A woman from Illinois lost her son almost a year ago in a Wisconsin car crash. The driver of the vehicle he was riding in allegedly had a blood alcohol level of 0.117. The Illinois woman remains angry that, according to her account, the driver has yet to face any negative consequence, such as prison time or license suspension, in connection with the crash. Ever since then, she has reportedly devoted much of her time to lobbying for stricter drunk driving laws in Wisconsin.

Her efforts may soon pay off. Last week a Republican state representative introduced legislation to impose a maximum five-year prison sentence on a driver convicted of drunk driving homicide in Wisconsin. The bill now heads to the Rules Committee after the Assembly Committee passed it unanimously.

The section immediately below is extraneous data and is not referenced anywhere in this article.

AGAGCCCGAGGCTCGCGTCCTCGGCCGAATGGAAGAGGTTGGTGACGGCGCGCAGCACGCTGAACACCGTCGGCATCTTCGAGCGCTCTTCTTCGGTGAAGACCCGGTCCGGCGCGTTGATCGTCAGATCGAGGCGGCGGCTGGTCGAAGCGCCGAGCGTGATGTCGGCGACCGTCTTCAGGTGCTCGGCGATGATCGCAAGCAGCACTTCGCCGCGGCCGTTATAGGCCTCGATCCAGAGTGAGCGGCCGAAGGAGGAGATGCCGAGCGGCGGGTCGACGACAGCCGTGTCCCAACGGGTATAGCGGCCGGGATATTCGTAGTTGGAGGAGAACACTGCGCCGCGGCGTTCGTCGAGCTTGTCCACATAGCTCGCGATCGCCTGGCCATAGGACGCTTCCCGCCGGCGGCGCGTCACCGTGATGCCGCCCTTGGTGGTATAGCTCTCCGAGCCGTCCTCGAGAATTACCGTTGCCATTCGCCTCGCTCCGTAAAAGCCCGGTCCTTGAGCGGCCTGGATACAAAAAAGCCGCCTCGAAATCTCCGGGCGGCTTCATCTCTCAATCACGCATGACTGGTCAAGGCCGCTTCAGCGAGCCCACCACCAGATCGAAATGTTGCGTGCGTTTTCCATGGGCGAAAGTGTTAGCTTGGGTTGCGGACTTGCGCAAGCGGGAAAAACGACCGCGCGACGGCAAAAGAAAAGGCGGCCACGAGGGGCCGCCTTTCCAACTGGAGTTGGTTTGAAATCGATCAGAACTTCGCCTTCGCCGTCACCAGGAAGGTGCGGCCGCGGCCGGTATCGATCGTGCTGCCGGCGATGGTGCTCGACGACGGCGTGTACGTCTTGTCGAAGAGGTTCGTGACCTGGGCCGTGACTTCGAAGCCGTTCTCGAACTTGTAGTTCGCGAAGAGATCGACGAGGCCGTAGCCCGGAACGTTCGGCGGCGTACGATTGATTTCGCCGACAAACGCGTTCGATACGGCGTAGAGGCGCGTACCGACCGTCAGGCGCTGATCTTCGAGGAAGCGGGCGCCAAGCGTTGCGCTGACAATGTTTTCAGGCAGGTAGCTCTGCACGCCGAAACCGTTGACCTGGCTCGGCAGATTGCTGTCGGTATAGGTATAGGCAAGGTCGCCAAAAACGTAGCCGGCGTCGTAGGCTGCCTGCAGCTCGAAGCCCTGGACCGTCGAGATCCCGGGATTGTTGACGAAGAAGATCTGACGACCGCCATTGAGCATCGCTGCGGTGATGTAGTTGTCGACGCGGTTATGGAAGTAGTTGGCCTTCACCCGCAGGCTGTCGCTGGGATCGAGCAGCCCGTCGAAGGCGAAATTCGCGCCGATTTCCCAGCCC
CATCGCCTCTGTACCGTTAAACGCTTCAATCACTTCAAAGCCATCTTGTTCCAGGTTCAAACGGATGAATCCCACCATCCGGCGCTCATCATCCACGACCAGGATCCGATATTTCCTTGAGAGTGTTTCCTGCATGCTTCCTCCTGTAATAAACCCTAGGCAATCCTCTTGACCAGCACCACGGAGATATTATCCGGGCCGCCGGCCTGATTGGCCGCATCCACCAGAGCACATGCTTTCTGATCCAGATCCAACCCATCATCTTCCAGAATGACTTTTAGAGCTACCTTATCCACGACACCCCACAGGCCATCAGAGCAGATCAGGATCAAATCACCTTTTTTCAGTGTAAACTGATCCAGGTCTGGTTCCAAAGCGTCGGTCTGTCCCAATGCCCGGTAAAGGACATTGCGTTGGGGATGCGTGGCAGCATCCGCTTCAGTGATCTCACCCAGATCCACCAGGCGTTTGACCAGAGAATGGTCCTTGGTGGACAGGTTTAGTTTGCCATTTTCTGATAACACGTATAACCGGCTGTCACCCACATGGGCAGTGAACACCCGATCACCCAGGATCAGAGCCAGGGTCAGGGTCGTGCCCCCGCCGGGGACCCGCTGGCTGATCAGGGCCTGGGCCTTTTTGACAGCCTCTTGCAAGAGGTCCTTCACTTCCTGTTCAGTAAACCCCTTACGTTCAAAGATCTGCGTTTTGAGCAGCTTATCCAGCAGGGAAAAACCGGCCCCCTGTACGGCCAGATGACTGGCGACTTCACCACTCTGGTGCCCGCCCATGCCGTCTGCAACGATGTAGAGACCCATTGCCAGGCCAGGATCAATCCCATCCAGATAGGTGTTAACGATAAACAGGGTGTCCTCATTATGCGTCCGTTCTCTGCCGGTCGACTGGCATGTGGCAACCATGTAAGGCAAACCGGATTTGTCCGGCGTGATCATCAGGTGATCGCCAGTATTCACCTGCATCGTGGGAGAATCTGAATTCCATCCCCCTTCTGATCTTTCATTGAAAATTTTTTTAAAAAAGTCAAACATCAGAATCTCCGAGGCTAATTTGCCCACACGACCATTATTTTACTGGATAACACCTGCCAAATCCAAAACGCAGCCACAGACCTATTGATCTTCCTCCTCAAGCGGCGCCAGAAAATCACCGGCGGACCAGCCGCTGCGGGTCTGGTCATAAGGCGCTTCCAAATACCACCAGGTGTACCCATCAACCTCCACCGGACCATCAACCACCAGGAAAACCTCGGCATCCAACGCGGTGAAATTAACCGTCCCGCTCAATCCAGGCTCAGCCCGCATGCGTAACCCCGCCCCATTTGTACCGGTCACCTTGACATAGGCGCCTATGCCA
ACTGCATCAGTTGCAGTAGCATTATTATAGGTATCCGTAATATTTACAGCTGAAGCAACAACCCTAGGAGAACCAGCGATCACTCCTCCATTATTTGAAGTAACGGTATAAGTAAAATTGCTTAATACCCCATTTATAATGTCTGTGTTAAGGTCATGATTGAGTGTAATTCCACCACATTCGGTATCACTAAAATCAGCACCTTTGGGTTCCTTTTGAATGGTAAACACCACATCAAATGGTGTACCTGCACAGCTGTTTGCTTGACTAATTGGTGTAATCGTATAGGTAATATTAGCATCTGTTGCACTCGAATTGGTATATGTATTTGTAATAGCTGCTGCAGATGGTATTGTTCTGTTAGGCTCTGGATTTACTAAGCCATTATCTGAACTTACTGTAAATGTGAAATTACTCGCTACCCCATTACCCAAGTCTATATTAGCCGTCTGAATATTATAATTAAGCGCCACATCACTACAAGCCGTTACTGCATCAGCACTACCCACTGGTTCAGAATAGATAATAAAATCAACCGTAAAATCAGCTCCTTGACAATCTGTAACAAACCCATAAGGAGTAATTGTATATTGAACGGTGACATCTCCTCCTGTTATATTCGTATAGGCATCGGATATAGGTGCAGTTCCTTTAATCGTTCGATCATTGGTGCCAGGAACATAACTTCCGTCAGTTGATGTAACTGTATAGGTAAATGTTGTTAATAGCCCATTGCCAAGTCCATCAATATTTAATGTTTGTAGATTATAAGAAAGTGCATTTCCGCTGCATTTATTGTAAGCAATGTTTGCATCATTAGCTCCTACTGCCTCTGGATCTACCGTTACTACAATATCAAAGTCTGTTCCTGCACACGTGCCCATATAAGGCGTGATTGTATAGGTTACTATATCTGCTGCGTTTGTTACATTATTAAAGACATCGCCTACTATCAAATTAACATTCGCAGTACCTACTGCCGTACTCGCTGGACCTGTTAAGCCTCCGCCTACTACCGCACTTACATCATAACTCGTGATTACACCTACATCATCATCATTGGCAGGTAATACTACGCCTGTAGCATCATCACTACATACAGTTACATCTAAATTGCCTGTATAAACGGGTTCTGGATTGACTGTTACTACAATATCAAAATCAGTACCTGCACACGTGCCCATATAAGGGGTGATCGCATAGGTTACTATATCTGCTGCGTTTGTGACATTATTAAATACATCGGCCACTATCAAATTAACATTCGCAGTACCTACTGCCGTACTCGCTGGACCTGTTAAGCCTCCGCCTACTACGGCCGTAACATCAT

In Wisconsin, the maximum penalty for someone convicted of killing someone by driving drunk is 40 years. However, the state representative who introduced the bill claims that the average drunk driving homicide sentence is to four years and eight months. 

A Democratic state senator expressed concern that mandatory minimum sentencing would take discretion away from judges in individual cases. Nevertheless, he claims that he supports several other drunk driving initiatives. The current bill is one of two proposals related to drunk driving to recently pass out of a Wisconsin state legislative committee. 

It is important to keep track of changes to drunk driving laws in the interest of remaining in compliance. Those who have difficulty in this regard, and face charges as a result, may find it worthwhile to contact an attorney.